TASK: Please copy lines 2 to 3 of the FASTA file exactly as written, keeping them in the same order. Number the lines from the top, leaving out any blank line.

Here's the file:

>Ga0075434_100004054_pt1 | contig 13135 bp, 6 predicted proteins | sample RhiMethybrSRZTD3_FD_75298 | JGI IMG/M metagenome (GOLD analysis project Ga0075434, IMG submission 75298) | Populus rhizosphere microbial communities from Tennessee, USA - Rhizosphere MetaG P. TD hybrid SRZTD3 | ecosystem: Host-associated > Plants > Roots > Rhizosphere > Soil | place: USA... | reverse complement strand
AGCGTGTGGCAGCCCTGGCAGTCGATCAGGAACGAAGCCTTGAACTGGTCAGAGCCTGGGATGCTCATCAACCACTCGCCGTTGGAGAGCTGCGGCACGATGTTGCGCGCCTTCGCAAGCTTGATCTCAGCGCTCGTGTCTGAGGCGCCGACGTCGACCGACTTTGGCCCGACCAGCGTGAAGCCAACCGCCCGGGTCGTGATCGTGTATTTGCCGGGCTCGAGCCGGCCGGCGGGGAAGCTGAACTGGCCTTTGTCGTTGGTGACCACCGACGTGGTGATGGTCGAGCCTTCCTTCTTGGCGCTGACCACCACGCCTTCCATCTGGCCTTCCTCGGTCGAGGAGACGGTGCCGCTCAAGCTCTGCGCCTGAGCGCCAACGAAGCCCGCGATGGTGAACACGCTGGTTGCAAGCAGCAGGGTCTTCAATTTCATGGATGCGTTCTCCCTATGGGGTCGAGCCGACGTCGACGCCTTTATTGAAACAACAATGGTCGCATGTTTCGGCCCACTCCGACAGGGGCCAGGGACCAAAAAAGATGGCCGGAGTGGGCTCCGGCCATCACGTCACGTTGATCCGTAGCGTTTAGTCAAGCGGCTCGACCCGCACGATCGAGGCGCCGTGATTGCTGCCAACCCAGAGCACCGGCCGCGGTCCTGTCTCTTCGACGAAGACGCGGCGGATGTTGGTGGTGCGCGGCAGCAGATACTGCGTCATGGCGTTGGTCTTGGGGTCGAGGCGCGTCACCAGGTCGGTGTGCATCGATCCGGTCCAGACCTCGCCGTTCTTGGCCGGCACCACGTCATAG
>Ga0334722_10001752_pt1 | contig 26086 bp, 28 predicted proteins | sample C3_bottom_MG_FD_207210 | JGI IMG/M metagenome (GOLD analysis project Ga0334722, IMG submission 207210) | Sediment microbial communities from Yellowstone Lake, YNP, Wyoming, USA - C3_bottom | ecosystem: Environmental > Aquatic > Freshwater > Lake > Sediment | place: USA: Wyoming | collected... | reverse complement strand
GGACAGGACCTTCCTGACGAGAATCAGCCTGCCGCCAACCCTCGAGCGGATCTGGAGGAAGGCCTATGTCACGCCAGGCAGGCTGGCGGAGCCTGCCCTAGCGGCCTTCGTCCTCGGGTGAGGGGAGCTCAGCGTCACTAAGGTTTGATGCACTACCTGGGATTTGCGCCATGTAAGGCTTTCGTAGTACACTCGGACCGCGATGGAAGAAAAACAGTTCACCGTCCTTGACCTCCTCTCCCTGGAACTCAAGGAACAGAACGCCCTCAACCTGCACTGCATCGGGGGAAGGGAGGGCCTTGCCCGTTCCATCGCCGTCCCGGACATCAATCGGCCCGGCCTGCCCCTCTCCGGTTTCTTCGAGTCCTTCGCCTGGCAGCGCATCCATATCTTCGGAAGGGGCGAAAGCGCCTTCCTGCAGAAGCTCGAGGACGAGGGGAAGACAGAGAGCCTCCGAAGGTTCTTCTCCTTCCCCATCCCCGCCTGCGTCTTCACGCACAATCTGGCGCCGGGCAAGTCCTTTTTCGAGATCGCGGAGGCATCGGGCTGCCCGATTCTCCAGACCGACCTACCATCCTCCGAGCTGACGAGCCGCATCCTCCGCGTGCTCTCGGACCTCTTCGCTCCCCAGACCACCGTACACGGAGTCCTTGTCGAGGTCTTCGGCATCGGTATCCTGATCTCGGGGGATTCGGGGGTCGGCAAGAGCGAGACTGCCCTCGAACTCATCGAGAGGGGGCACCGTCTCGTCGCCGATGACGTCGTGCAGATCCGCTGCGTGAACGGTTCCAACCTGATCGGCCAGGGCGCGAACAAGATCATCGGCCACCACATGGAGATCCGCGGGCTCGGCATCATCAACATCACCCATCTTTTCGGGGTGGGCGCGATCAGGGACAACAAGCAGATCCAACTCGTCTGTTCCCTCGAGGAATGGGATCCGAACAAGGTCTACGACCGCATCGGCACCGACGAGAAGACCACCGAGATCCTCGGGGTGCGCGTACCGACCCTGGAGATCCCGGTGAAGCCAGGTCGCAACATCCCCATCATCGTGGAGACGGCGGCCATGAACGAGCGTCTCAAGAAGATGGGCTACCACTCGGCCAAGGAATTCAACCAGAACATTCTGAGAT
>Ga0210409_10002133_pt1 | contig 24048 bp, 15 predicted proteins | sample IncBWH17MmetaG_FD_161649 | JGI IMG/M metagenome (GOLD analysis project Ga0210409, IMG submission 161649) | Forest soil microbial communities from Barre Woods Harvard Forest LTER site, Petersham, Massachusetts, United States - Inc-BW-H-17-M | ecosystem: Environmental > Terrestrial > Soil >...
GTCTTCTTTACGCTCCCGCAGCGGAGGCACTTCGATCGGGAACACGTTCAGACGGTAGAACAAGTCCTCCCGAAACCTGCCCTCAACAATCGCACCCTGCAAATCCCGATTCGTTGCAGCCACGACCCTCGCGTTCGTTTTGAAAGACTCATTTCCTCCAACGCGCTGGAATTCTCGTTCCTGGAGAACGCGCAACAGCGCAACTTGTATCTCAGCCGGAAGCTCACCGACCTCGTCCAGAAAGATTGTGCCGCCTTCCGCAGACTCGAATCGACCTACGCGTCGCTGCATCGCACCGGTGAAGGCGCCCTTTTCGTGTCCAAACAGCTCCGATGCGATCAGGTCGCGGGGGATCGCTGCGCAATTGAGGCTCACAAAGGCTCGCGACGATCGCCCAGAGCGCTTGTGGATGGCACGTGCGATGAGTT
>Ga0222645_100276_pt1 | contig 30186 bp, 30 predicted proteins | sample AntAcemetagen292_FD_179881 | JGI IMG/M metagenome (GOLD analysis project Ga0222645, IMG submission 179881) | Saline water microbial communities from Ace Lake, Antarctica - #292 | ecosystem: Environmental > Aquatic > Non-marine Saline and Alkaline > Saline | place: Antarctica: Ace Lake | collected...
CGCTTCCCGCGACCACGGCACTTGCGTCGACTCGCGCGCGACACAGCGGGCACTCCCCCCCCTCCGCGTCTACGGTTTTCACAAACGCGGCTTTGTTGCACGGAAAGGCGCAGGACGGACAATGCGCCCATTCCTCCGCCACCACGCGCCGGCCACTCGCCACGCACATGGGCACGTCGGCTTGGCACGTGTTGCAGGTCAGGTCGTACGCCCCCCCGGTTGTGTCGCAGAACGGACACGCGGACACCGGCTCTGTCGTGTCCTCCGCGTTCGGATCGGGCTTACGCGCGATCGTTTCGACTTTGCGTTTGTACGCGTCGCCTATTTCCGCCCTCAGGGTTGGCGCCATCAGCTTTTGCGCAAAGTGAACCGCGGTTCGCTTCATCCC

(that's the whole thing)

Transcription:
AGCGTGTGGCAGCCCTGGCAGTCGATCAGGAACGAAGCCTTGAACTGGTCAGAGCCTGGGATGCTCATCAACCACTCGCCGTTGGAGAGCTGCGGCACGATGTTGCGCGCCTTCGCAAGCTTGATCTCAGCGCTCGTGTCTGAGGCGCCGACGTCGACCGACTTTGGCCCGACCAGCGTGAAGCCAACCGCCCGGGTCGTGATCGTGTATTTGCCGGGCTCGAGCCGGCCGGCGGGGAAGCTGAACTGGCCTTTGTCGTTGGTGACCACCGACGTGGTGATGGTCGAGCCTTCCTTCTTGGCGCTGACCACCACGCCTTCCATCTGGCCTTCCTCGGTCGAGGAGACGGTGCCGCTCAAGCTCTGCGCCTGAGCGCCAACGAAGCCCGCGATGGTGAACACGCTGGTTGCAAGCAGCAGGGTCTTCAATTTCATGGATGCGTTCTCCCTATGGGGTCGAGCCGACGTCGACGCCTTTATTGAAACAACAATGGTCGCATGTTTCGGCCCACTCCGACAGGGGCCAGGGACCAAAAAAGATGGCCGGAGTGGGCTCCGGCCATCACGTCACGTTGATCCGTAGCGTTTAGTCAAGCGGCTCGACCCGCACGATCGAGGCGCCGTGATTGCTGCCAACCCAGAGCACCGGCCGCGGTCCTGTCTCTTCGACGAAGACGCGGCGGATGTTGGTGGTGCGCGGCAGCAGATACTGCGTCATGGCGTTGGTCTTGGGGTCGAGGCGCGTCACCAGGTCGGTGTGCATCGATCCGGTCCAGACCTCGCCGTTCTTGGCCGGCACCACGTCATAG
>Ga0334722_10001752_pt1 | contig 26086 bp, 28 predicted proteins | sample C3_bottom_MG_FD_207210 | JGI IMG/M metagenome (GOLD analysis project Ga0334722, IMG submission 207210) | Sediment microbial communities from Yellowstone Lake, YNP, Wyoming, USA - C3_bottom | ecosystem: Environmental > Aquatic > Freshwater > Lake > Sediment | place: USA: Wyoming | collected... | reverse complement strand